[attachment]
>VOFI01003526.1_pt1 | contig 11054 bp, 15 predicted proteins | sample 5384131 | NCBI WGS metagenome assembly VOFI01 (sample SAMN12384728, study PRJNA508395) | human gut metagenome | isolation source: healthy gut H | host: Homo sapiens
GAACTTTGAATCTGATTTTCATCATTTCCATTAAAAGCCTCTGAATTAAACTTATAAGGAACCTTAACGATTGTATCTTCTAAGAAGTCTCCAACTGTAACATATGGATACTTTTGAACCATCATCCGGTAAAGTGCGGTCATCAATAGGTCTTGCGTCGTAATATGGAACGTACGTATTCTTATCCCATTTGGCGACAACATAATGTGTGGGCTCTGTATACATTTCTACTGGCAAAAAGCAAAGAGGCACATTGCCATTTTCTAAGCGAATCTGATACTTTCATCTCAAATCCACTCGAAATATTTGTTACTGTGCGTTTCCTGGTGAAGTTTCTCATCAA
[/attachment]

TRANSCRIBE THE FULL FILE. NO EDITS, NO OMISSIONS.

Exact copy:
>VOFI01003526.1_pt1 | contig 11054 bp, 15 predicted proteins | sample 5384131 | NCBI WGS metagenome assembly VOFI01 (sample SAMN12384728, study PRJNA508395) | human gut metagenome | isolation source: healthy gut H | host: Homo sapiens
GAACTTTGAATCTGATTTTCATCATTTCCATTAAAAGCCTCTGAATTAAACTTATAAGGAACCTTAACGATTGTATCTTCTAAGAAGTCTCCAACTGTAACATATGGATACTTTTGAACCATCATCCGGTAAAGTGCGGTCATCAATAGGTCTTGCGTCGTAATATGGAACGTACGTATTCTTATCCCATTTGGCGACAACATAATGTGTGGGCTCTGTATACATTTCTACTGGCAAAAAGCAAAGAGGCACATTGCCATTTTCTAAGCGAATCTGATACTTTCATCTCAAATCCACTCGAAATATTTGTTACTGTGCGTTTCCTGGTGAAGTTTCTCATCAA